Beyond Office 365 – knowledge graphs, Microsoft Graph & AI!

This is the first joint post in a series where Findwise & SearchExplained, together decompose Microsoft’s realm with the focus on knowledge graphs and AI. The advent of graph technologies and more specific knowledge graphs have become the epicentre of the AI hyperbole.

microsoft_graph

The use of a symbolic representation of the world, as with ontologies (domain models) within AI is by far nothing new. The CyC project, for instance, started back in the 80’s. The most common use for average Joe would be by the use of Google Knowlege Graph that links things and concepts. In the world of Microsoft, this has become a foundational platform capacity with the Microsoft Graph.

It is key to separate the wheat from the chaff since the Microsoft Graph is by no means a Knowledge Graph. It is a highly platform-centric way to connect things, applications, users and information and data. Which is good, but still it lacks the obvious capacity to disambiguate complex things of the world, since this is not its core functionality to build a knowledge graph (i.e ontology).

From a Microsoft centric worldview, one should combine the Microsoft Graph with different applications with AI to automate, and augment the life with Microsoft at Work. The reality is that most enterprises do not use Microsoft only to envelop the enterprise information landscape. The information environment goes far beyond, into a multitude of organising systems within or outside to company walls.

Question: How does one connect the dots in this maze-like workplace? By using knowledge graphs and infuse them into the Microsoft Graph realm?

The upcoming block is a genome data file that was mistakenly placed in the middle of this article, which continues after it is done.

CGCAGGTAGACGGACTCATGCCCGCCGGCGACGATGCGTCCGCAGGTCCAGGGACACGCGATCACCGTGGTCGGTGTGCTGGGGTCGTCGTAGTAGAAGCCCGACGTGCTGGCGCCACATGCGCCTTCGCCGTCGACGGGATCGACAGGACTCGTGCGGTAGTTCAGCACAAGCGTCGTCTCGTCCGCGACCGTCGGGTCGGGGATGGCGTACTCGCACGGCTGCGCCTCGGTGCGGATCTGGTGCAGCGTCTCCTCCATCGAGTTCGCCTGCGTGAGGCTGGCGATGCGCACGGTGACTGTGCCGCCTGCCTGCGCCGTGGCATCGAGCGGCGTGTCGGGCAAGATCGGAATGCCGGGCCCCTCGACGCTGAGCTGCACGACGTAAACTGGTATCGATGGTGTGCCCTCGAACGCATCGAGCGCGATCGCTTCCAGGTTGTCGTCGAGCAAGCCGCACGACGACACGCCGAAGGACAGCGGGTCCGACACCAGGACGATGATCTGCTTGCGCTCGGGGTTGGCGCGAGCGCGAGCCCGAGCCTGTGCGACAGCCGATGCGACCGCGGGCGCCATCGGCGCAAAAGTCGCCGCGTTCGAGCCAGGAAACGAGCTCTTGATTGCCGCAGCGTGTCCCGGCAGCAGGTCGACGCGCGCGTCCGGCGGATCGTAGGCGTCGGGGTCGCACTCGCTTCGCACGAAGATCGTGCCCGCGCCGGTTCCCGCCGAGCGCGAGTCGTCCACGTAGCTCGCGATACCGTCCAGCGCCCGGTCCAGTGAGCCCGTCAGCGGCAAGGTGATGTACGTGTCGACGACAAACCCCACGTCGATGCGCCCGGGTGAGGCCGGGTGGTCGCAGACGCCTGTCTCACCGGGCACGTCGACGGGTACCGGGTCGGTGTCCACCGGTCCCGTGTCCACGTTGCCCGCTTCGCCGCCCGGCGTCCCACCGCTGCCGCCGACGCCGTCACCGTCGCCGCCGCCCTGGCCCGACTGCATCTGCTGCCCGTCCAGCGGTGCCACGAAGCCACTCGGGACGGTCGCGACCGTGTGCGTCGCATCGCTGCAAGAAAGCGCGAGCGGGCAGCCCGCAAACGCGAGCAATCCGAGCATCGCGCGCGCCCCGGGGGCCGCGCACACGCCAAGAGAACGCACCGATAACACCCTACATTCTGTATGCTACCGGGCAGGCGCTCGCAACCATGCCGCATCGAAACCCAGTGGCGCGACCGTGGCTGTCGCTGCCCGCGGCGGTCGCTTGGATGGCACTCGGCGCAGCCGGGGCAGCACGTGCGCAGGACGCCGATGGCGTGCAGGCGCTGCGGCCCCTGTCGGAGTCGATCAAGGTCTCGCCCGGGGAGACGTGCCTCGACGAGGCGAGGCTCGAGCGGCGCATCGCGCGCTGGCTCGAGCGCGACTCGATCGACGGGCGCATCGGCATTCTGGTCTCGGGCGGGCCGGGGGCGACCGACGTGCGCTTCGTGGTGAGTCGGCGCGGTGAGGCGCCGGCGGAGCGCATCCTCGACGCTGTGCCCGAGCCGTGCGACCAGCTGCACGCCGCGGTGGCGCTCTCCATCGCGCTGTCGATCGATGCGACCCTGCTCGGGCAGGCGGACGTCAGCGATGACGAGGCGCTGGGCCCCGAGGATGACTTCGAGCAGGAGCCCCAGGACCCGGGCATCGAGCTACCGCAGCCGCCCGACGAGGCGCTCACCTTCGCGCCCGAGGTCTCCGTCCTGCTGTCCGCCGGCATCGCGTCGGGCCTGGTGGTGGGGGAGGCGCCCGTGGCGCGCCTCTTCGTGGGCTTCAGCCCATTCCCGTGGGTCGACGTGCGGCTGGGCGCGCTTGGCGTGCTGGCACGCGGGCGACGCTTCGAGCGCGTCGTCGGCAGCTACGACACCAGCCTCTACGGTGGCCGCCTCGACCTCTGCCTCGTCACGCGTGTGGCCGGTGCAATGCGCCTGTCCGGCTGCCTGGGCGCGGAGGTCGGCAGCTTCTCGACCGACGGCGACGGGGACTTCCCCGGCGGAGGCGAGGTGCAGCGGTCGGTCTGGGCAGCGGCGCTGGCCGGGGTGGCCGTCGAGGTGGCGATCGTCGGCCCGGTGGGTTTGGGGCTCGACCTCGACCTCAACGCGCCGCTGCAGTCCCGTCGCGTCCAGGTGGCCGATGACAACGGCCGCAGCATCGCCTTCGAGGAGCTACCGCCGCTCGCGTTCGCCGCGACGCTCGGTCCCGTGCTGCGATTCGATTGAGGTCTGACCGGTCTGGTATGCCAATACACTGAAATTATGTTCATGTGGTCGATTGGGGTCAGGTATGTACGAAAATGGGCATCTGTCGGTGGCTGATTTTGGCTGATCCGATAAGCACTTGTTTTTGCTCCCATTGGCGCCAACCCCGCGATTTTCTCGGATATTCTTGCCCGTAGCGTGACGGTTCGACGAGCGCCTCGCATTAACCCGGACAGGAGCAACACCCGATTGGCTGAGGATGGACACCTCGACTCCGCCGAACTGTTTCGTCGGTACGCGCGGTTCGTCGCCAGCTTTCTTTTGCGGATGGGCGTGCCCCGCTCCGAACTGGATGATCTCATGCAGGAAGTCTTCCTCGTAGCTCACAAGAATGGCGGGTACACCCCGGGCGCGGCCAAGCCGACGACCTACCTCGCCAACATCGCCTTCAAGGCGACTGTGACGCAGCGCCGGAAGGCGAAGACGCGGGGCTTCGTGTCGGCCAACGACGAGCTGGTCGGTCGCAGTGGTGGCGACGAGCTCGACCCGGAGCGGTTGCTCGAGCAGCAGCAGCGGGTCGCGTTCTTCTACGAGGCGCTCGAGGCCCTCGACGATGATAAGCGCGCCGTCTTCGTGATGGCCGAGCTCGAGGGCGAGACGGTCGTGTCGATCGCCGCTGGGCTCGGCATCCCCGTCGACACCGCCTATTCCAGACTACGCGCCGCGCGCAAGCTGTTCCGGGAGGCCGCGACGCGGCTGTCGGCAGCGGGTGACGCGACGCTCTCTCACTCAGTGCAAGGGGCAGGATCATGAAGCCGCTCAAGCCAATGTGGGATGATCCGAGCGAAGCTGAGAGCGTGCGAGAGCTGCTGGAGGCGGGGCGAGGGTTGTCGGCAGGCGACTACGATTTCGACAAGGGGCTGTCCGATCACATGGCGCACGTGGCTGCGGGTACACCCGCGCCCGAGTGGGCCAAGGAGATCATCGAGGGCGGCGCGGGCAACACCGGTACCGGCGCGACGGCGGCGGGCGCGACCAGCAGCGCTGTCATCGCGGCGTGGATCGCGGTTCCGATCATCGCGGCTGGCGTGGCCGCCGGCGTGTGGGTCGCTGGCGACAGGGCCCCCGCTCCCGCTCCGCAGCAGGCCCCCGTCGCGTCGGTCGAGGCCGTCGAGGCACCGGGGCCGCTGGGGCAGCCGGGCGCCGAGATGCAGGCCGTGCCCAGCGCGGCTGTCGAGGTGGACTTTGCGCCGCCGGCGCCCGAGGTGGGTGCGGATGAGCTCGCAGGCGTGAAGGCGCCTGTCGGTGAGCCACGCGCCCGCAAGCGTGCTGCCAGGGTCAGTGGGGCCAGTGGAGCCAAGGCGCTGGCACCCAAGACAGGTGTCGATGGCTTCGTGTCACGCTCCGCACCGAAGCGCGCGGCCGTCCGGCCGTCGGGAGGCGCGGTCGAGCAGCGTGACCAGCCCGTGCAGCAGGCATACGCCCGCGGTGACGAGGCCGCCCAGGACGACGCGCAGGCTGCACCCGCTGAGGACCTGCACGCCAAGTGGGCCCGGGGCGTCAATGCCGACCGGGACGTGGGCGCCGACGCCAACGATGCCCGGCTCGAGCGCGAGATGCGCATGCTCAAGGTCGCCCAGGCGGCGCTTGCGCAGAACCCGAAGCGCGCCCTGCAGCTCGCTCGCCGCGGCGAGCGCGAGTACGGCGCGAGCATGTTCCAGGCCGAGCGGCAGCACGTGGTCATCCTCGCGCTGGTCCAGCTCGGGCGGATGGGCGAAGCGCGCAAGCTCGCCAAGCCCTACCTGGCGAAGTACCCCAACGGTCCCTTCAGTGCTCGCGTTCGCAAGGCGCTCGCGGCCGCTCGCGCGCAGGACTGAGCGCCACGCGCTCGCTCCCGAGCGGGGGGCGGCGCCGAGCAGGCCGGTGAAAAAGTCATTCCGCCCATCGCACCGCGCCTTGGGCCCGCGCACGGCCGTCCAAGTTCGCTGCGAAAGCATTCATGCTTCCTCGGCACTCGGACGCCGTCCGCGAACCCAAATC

Office 365 MDM

The model, artefacts and pragmatics

People at work continuously have to balance between modalities (provision/find/act) independent of work practice, or discipline when dealing with data and information. People also have to interact with groups, and imaged entities (i.e. organisations, corporations and institutions). These interactions become the mould whereupon shared narratives emerge.

Knowledge Graphs (ontologies) are the pillar artefacts where users will find a level playing field for communication and codification of knowledge in organising systems. When linking the knowledge graphs, with a smart semantic information engine utility, we get enterprise-linked-data that connect the dots. A sustainable resilient model in the content continuum.

Microsoft at Work – the platform, as with Office 365 have some key building blocks, the content model that goes cross applications and services. The Meccano pieces like collections [libraries/sites] and resources [documents, pages, feeds, lists] should be configured with sound resource descriptions (metadata) and organising principles. One of the back-end service to deal with this is Managed Metadata Service and the cumbersome TermStore (it is not a taxonomy management system!). The pragmatic approach will be to infuse/integrate the smart semantic information engine (knowledge graphs) with these foundation blocks. One outstanding question, is why Microsoft has left these services unchanged and with few improvements for many years?

The unabridged pathway and lifecycle to content provision, as the creation of sites curating documents, will be a guided (automated and augmented [AI & Semantics]) route ( in the best of worlds). The Microsoft Graph and the set of API:s and connectors, push the envelope with people at centre. As mentioned, it is a platform-centric graph service, but it lacks connection to shared narratives (as with knowledge graphs).  Fuzzy logic, where end-user profiles and behaviour patterns connect content and people. But no, or very limited opportunity to fine-tune, or align these patterns to the models (concepts and facts).

Akin to the provision modality pragmatics above is the find (search, navigate and link) domain in Office 365. The Search road-map from Microsoft, like a yellow brick road, envision a cohesive experience across all applications. The reality, it is a silo search still 😉 The Microsoft Graph will go hand in hand to realise personalised search, but since it is still constraint in the means to deliver a targeted search experience (search-driven-application) in the modern search. It is problematic, to say the least. And the back-end processing steps, as well as the user experience do not lean upon the models to deliver i.e semantic-search to connect the dots. Only using the end-user behaviour patterns, end-user tags (/system/keyword) surface as a disjoint experience with low precision and recall.